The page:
Third, legal writing professors might fruitfully collaborate with other law professors and computer scientists who are already developing and teaching courses designed to introduce law students to the possibilities of AI in law practice. One example is the course that one of the authors of this Article is already teaching. Here is a brief description:
At the University of Pittsburgh School of Law, the author (a law professor) and a computer scientist co-teach a semester-long course entitled “Applied Legal Analytics and AI” to a class combining law students and undergraduates or graduate students in computer science or engineering. The course introduces students to applying machine learning and natural language processing to extract information from legal textual data and provides gradual practice in tackling incrementally more complex tasks. Students experience the ways that text analytics have been applied to support the work of legal professionals and the techniques for evaluating how well they work. The course culminates in small team projects in applying machine learning and data analytics to legal problems.
As an example of integrating legal writing instruction and text analytics, the first homework assignment introduces students to using a legal question answering system in an exercise in legal research and memo writing. The LUIMA system, a prototype legal question answering system one of the instructors developed, accepts questions dealing with veterans’ claims for compensation for posttraumatic stress disorders (PTSD) and retrieves answers (i.e., extracted sentences similar to the question) from a database of decisions of the Board of Veterans Appeals. As a way to introduce the non-law students to some legal system basics, and as a refresher for the law students, they all read excerpts from an informative text authored by two veteran legal writing instructors. The excerpts cover reading and briefing cases, using statutes, synthesizing cases, and drafting a legal memorandum and introduce basic legal concepts such as burden of proof, standard of proof, presumption, and preponderance of the evidence. With this as a guide, students read and brief a decision of the Board of Veterans Appeals, access LUIMA to answer legal questions about a problem scenario, and use the results of their legal research with LUIMA to write a short legal memorandum analyzing the problem.
In this way, the first homework assignment gives students a chance to work with a basic AI legal question answering system and to experience using the system to perform legal research and writing. In the remainder of the course, they learn the basics of how such a legal question answering system works.
Experienced legal writers understand the tools available for research, and for each tool they develop a sense of the information that tool is likely to find and the information it may miss. Legal writing instructors introduce law students to these tools and help them to begin to appreciate their utility, their strengths, and their limitations. With the advent of AI tools and the application of text analytics to legal documents, it has become considerably harder to understand how the tools work and how to assess their results, especially in the face of extraordinary claims for their capabilities.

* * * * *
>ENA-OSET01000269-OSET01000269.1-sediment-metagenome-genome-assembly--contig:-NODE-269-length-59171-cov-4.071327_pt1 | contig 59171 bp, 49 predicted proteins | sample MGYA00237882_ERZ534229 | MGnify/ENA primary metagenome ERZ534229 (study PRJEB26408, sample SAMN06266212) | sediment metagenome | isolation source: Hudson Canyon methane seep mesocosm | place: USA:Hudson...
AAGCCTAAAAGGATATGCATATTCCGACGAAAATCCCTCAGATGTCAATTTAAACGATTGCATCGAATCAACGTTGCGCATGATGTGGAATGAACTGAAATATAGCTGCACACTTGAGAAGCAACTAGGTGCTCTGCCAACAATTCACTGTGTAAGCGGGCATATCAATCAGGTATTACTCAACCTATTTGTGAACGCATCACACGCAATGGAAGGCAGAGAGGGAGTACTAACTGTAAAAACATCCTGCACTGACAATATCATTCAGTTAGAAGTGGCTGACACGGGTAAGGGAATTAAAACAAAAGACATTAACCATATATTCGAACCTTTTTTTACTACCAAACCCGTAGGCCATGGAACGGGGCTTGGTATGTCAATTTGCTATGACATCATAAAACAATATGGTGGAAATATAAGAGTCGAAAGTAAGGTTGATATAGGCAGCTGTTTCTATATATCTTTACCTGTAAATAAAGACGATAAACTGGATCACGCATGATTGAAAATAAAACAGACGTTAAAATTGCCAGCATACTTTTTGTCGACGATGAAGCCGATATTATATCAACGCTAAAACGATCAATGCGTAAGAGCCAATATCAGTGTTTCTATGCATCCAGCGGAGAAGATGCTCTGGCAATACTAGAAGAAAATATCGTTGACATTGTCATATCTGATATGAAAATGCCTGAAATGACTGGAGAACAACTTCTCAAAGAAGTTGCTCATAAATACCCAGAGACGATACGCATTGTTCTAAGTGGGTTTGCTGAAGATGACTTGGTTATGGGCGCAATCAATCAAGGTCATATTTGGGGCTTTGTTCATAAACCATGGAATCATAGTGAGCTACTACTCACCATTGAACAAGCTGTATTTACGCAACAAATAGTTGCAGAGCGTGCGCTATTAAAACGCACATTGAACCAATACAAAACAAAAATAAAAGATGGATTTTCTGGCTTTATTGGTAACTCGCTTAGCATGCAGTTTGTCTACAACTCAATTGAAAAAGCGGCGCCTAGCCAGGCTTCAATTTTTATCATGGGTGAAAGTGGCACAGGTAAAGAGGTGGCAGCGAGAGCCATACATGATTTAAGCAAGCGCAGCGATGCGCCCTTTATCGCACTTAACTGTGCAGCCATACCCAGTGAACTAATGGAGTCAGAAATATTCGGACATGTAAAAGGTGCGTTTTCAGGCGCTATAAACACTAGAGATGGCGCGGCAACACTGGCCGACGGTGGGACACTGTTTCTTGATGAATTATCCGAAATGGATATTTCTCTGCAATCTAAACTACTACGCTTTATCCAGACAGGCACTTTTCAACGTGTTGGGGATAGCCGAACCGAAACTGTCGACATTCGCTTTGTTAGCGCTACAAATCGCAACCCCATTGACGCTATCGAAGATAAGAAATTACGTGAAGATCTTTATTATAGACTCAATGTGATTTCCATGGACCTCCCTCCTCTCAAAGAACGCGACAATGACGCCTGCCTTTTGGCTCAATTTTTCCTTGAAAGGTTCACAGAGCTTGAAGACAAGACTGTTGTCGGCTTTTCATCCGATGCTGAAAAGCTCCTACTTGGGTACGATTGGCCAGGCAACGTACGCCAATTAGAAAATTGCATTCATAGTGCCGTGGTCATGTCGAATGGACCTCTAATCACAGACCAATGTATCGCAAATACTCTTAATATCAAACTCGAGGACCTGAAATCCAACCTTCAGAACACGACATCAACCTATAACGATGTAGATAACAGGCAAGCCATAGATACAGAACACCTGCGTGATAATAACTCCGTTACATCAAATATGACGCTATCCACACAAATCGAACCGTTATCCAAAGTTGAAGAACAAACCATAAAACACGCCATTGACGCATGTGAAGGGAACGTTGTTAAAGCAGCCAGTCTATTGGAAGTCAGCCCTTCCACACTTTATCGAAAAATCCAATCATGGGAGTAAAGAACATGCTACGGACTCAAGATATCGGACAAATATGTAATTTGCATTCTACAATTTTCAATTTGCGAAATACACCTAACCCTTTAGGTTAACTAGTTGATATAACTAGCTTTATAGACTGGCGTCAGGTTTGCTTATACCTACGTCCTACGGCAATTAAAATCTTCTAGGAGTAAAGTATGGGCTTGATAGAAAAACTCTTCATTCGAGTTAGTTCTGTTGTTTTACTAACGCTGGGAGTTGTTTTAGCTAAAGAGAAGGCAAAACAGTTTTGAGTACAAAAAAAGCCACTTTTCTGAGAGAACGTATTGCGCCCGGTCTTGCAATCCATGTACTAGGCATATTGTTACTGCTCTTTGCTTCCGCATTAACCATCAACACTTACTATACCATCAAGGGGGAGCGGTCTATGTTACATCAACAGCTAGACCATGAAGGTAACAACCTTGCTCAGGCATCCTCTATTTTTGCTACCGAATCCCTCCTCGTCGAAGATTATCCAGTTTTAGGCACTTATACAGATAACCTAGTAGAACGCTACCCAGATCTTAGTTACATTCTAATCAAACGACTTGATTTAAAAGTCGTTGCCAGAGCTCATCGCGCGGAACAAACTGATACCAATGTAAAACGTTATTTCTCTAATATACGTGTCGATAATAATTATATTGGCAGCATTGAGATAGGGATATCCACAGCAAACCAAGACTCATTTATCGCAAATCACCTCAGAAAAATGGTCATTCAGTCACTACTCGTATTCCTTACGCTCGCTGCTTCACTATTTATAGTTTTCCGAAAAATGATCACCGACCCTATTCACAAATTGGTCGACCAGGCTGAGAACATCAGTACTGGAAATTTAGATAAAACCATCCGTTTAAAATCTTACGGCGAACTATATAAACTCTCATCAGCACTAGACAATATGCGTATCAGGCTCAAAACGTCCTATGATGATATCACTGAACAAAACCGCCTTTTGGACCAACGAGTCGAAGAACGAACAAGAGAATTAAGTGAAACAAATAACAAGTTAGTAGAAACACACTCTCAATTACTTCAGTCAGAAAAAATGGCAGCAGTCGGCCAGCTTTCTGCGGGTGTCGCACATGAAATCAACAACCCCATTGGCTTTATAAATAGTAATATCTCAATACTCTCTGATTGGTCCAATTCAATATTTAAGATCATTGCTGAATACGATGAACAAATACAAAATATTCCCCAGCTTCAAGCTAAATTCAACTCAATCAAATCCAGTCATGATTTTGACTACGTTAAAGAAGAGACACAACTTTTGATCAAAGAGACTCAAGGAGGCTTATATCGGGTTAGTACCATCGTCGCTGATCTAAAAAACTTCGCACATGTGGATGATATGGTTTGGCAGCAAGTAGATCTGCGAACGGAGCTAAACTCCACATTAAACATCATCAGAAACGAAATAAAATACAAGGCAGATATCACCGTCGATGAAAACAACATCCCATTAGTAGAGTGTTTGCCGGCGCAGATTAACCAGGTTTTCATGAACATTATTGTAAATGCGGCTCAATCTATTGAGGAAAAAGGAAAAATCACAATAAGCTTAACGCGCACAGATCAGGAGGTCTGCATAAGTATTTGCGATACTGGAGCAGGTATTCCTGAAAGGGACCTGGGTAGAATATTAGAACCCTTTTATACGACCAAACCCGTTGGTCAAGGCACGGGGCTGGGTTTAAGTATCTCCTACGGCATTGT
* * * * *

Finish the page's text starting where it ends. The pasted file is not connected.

In this Article, we have attempted to apprise legal writing instructors about how these tools can be applied, what they can do, and what they cannot do. We have illustrated some ways in which the tools could be integrated into the familiar lessons in legal writing. Our hope is that this suggestion of the melding of traditional legal writing teaching and AI will open a much larger conversation about how we might introduce the possibilities of using AI to our legal writing students.
To: Supervising Attorney
Date: October 5, 2019
Re: Jaime Castro’s liability under Illinois’s Animal Control Act
Under the Illinois Animal Control Act, is Jaime Castro liable for injuries Matt Bevers sustained when a friend’s dog, left on Castro’s property without her knowledge or explicit consent, bit Bevers’s hand?
Probably no. Castro will not be liable for the injuries Bevers sustained. The Illinois Animal Control Act holds the owner of the animal liable in civil damages for any animal attacks or injuries as long as the animal, without provocation, attacks, attempts to attack, or injures any person who is peaceably conducting themself in any place where they may lawfully be. An owner is defined as someone who knowingly and voluntarily consents to care for an animal, even if not the legal owner. In this case, the dog attacked Bevers without provocation while Bevers peaceably conducted himself at the party to which Castro invited him. A court will likely hold, however, that Castro is not liable for Bevers’s injuries because she did not voluntarily assume responsibility to manage, care for, or control the dog in a manner that owners would generally be accustomed, regardless of the amount of time the dog had been in her care previously.
Our client, Jaime Castro, anticipates that Matt Bevers will sue her. Bevers, a professional videogamer, claims he will sue for injuries sustained from a dog bite he received on Castro’s property.
Castro lives in a home with her housemate, Ilana Wexler. Their friend, Abbi Abrams, has a greyhound licensed in Abrams’s name. Oftentimes, Abrams would leave her dog at Castro’s and Wexler’s residence. Castro and Wexler kept dog treats for Abrams’s dog, indicating the frequency that Abrams would leave her dog there.